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A one-acre rooftop forest is coming to London

With over 100 trees, 10,000 plants and an infinity swimming pool heated by the building’s waste

Written by
Alexandra Sims

Did you know London is a forest? Yep, our capital is packed with so many trees, it’s technically an urban forest, and now things are looking even greener for the city. Plans are afoot to turn a rooftop in Southwark into one of the largest urban roof gardens in Europe, which will also be filled with enough trees to be classed as an urban forest. An urban forest within an urban forest: it’s all very meta. 

According to the United Nations, a forest is anywhere that’s at least 20 percent trees – and developers say the building will have at least 25 percent canopy cover, putting it well within urban forest territory (London is 21 percent trees, fyi).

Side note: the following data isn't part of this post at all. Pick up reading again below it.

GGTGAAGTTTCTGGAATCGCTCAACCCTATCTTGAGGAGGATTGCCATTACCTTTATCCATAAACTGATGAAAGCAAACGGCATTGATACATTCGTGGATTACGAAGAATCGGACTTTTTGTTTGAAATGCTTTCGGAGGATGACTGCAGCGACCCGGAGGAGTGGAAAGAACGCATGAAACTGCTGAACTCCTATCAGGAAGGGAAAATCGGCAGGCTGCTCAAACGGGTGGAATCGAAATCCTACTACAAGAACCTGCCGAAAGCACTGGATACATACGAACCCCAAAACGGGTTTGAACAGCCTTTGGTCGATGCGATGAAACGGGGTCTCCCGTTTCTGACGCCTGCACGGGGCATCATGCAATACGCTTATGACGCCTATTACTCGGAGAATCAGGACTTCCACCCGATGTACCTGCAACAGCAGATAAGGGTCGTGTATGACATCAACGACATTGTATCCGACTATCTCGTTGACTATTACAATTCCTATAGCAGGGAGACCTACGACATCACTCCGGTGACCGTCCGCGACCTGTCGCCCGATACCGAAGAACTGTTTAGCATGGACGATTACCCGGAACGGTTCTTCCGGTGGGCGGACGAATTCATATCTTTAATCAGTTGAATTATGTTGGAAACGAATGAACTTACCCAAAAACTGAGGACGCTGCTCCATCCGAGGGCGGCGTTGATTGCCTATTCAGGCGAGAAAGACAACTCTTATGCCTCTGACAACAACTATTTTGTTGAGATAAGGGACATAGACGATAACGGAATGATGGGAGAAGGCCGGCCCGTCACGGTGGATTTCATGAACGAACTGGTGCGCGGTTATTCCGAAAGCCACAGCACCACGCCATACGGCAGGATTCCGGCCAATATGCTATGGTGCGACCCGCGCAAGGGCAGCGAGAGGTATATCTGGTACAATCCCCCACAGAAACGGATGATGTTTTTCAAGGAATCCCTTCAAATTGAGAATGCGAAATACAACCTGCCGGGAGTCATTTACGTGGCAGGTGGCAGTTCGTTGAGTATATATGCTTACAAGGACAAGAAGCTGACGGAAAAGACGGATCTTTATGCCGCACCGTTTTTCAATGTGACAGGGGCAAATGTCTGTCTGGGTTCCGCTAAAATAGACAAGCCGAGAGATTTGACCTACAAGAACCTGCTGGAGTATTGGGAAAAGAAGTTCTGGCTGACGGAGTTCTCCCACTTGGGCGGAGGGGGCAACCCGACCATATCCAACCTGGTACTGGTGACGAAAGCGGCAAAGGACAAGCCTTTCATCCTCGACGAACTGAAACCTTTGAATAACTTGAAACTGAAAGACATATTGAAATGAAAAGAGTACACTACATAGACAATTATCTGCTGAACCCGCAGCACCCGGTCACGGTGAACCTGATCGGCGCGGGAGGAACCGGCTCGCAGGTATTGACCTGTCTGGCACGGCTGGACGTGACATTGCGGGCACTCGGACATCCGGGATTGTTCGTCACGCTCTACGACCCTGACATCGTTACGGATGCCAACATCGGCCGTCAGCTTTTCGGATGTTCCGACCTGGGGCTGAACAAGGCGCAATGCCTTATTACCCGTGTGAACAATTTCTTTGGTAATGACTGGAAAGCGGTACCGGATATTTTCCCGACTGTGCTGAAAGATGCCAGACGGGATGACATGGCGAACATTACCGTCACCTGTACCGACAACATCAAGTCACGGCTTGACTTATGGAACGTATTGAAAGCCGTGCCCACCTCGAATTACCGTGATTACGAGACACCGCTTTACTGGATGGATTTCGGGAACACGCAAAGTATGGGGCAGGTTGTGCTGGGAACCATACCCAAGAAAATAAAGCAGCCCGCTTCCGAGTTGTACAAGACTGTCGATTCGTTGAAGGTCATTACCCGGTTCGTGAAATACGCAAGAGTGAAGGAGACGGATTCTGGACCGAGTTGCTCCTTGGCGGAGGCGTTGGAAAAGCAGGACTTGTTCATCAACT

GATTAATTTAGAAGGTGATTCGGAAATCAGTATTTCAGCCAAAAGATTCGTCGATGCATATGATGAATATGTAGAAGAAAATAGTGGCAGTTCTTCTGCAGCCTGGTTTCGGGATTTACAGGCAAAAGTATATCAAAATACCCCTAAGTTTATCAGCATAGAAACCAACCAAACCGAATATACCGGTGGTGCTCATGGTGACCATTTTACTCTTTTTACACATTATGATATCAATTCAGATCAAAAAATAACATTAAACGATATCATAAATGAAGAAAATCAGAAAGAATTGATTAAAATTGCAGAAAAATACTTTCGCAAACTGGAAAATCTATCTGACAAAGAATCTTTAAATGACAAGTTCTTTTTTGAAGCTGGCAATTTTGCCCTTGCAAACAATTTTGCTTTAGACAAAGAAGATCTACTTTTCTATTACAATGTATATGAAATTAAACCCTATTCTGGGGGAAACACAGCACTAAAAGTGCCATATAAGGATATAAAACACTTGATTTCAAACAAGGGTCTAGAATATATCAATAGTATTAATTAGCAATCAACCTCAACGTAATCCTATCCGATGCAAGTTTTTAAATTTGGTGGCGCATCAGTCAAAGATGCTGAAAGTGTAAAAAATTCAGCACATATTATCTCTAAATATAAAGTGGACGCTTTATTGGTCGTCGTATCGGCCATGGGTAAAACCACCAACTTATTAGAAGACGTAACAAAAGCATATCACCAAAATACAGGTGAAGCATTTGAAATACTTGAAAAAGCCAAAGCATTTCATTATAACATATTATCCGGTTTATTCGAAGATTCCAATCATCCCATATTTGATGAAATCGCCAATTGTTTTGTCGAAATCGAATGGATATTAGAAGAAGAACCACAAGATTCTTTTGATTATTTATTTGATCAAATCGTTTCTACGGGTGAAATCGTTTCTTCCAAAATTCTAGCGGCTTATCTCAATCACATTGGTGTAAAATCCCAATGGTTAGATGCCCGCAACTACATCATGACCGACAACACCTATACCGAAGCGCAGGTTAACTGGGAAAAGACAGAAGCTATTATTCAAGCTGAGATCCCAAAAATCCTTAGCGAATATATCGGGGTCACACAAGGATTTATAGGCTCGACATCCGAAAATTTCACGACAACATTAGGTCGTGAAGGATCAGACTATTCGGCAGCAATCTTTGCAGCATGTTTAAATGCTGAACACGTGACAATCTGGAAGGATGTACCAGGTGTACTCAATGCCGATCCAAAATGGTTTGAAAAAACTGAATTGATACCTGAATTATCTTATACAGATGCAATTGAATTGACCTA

The 1.1 acre garden will be created on the rooftop of the former Blackfriars Crown Court and will pack in over 100 trees, 10,000 plants, 1,300 tonnes of soil, and an infinity swimming pool heated by the building’s waste.  

Fabrix Roots
Photograph: Fabrix/Roots

There was plenty of uproar when the court was sold off by the government last year. Now, it's new owner, property investor Fabrix , has revealed plans to transform the six-storey building into ‘a genuine place for community uses’. As well as the garden rooftop, the ‘Roots in the Sky’ development will also have a restaurant and bar on its top floor, office space below, and a green atrium, auditorium, café and shops on the ground floor. 

The developers have also promised to provide space and facilities for locals with community gardens, allotments, a potting shed and a seed bank featuring up on that roof. 

Construction on the site is due to begin in January 2021. However, it’s not expected to be completed until 2024 – so for now, we’ll have to be content with the 8.4 million trees that already stand tall within our city limits. 

More green news: The Natural History Museum’s five-acre gardens will become a national centre for urban nature.

Camille Walala has drawn up plans for a pedestrianised Oxford Street.

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